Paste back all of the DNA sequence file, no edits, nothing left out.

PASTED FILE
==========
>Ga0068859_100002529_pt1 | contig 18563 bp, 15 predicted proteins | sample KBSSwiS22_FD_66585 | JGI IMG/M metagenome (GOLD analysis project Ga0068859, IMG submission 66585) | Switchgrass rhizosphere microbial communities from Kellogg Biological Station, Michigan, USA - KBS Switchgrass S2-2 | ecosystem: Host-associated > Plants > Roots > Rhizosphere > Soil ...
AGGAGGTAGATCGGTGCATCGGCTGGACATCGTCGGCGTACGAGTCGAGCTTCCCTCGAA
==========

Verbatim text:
>Ga0068859_100002529_pt1 | contig 18563 bp, 15 predicted proteins | sample KBSSwiS22_FD_66585 | JGI IMG/M metagenome (GOLD analysis project Ga0068859, IMG submission 66585) | Switchgrass rhizosphere microbial communities from Kellogg Biological Station, Michigan, USA - KBS Switchgrass S2-2 | ecosystem: Host-associated > Plants > Roots > Rhizosphere > Soil ...
AGGAGGTAGATCGGTGCATCGGCTGGACATCGTCGGCGTACGAGTCGAGCTTCCCTCGAA